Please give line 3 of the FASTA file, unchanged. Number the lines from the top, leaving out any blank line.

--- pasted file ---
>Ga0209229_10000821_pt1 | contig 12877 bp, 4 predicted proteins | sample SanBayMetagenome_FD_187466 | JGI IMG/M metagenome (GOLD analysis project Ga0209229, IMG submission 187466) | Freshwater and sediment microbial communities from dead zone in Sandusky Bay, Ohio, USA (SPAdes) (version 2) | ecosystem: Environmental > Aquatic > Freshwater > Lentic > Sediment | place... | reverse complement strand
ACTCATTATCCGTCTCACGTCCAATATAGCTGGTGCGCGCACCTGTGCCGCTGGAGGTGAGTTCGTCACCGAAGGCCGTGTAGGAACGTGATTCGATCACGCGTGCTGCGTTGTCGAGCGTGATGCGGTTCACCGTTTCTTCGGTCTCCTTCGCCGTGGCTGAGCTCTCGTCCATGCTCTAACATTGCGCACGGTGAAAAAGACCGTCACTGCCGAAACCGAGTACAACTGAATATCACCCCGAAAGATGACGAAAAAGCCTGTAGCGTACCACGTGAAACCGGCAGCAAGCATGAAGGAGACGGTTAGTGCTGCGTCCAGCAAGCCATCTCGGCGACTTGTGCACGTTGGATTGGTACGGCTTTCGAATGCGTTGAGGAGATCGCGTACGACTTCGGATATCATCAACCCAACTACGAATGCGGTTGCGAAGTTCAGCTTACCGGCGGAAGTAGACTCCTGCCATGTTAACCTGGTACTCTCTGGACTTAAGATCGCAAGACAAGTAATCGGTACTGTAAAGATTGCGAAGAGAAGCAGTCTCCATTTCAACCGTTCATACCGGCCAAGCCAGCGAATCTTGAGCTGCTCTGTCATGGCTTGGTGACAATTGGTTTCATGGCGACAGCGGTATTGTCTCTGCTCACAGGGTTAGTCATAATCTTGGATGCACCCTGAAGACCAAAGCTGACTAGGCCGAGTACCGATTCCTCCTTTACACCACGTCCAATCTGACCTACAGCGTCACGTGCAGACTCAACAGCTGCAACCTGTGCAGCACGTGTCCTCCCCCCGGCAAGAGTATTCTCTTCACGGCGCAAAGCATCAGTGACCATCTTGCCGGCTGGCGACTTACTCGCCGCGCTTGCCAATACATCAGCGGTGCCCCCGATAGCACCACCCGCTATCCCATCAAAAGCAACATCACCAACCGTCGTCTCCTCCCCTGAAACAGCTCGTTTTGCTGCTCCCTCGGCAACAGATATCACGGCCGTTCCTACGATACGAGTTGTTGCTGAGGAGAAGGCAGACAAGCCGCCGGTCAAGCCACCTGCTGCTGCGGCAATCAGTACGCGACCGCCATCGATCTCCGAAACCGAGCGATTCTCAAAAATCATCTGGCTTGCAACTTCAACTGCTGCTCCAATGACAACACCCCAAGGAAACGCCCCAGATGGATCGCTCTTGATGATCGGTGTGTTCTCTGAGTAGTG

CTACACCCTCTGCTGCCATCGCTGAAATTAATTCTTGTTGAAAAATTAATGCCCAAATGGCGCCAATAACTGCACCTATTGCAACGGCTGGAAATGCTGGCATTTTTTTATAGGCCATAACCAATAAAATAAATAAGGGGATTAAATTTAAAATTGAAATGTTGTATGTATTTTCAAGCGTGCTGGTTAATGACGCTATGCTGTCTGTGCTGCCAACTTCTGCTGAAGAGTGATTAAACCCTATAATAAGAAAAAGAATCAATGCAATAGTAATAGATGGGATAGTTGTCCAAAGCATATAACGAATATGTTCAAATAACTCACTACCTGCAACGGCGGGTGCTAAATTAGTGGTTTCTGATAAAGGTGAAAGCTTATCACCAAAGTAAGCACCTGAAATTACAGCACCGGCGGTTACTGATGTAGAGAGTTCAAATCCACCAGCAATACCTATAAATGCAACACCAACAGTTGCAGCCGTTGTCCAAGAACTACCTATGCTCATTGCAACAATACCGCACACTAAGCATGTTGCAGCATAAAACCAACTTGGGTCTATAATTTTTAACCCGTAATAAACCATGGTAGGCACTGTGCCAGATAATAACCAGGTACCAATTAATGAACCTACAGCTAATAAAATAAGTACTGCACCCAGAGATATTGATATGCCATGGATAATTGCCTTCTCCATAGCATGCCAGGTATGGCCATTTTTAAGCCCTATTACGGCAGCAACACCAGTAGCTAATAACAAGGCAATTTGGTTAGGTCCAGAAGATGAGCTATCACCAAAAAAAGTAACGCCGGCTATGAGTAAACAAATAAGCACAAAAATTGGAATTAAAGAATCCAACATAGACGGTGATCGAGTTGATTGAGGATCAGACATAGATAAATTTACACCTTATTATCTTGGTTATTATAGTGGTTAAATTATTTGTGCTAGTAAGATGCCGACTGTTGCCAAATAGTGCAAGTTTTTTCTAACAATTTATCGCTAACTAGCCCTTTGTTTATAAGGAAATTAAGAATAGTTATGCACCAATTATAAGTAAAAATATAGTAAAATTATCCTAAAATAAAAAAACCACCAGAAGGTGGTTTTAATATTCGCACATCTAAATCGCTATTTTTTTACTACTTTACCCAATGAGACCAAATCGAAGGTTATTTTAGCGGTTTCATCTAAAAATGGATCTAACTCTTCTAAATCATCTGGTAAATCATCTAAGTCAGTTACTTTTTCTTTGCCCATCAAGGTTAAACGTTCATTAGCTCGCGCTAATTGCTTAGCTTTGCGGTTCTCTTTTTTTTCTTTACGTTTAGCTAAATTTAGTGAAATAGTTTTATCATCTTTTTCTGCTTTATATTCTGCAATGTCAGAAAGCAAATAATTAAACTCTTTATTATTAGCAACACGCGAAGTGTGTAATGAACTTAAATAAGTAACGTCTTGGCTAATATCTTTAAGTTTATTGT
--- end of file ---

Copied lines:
CTACACCCTCTGCTGCCATCGCTGAAATTAATTCTTGTTGAAAAATTAATGCCCAAATGGCGCCAATAACTGCACCTATTGCAACGGCTGGAAATGCTGGCATTTTTTTATAGGCCATAACCAATAAAATAAATAAGGGGATTAAATTTAAAATTGAAATGTTGTATGTATTTTCAAGCGTGCTGGTTAATGACGCTATGCTGTCTGTGCTGCCAACTTCTGCTGAAGAGTGATTAAACCCTATAATAAGAAAAAGAATCAATGCAATAGTAATAGATGGGATAGTTGTCCAAAGCATATAACGAATATGTTCAAATAACTCACTACCTGCAACGGCGGGTGCTAAATTAGTGGTTTCTGATAAAGGTGAAAGCTTATCACCAAAGTAAGCACCTGAAATTACAGCACCGGCGGTTACTGATGTAGAGAGTTCAAATCCACCAGCAATACCTATAAATGCAACACCAACAGTTGCAGCCGTTGTCCAAGAACTACCTATGCTCATTGCAACAATACCGCACACTAAGCATGTTGCAGCATAAAACCAACTTGGGTCTATAATTTTTAACCCGTAATAAACCATGGTAGGCACTGTGCCAGATAATAACCAGGTACCAATTAATGAACCTACAGCTAATAAAATAAGTACTGCACCCAGAGATATTGATATGCCATGGATAATTGCCTTCTCCATAGCATGCCAGGTATGGCCATTTTTAAGCCCTATTACGGCAGCAACACCAGTAGCTAATAACAAGGCAATTTGGTTAGGTCCAGAAGATGAGCTATCACCAAAAAAAGTAACGCCGGCTATGAGTAAACAAATAAGCACAAAAATTGGAATTAAAGAATCCAACATAGACGGTGATCGAGTTGATTGAGGATCAGACATAGATAAATTTACACCTTATTATCTTGGTTATTATAGTGGTTAAATTATTTGTGCTAGTAAGATGCCGACTGTTGCCAAATAGTGCAAGTTTTTTCTAACAATTTATCGCTAACTAGCCCTTTGTTTATAAGGAAATTAAGAATAGTTATGCACCAATTATAAGTAAAAATATAGTAAAATTATCCTAAAATAAAAAAACCACCAGAAGGTGGTTTTAATATTCGCACATCTAAATCGCTATTTTTTTACTACTTTACCCAATGAGACCAAATCGAAGGTTATTTTAGCGGTTTCATCTAAAAATGGATCTAACTCTTCTAAATCATCTGGTAAATCATCTAAGTCAGTTACTTTTTCTTTGCCCATCAAGGTTAAACGTTCATTAGCTCGCGCTAATTGCTTAGCTTTGCGGTTCTCTTTTTTTTCTTTACGTTTAGCTAAATTTAGTGAAATAGTTTTATCATCTTTTTCTGCTTTATATTCTGCAATGTCAGAAAGCAAATAATTAAACTCTTTATTATTAGCAACACGCGAAGTGTGTAATGAACTTAAATAAGTAACGTCTTGGCTAATATCTTTAAGTTTATTGT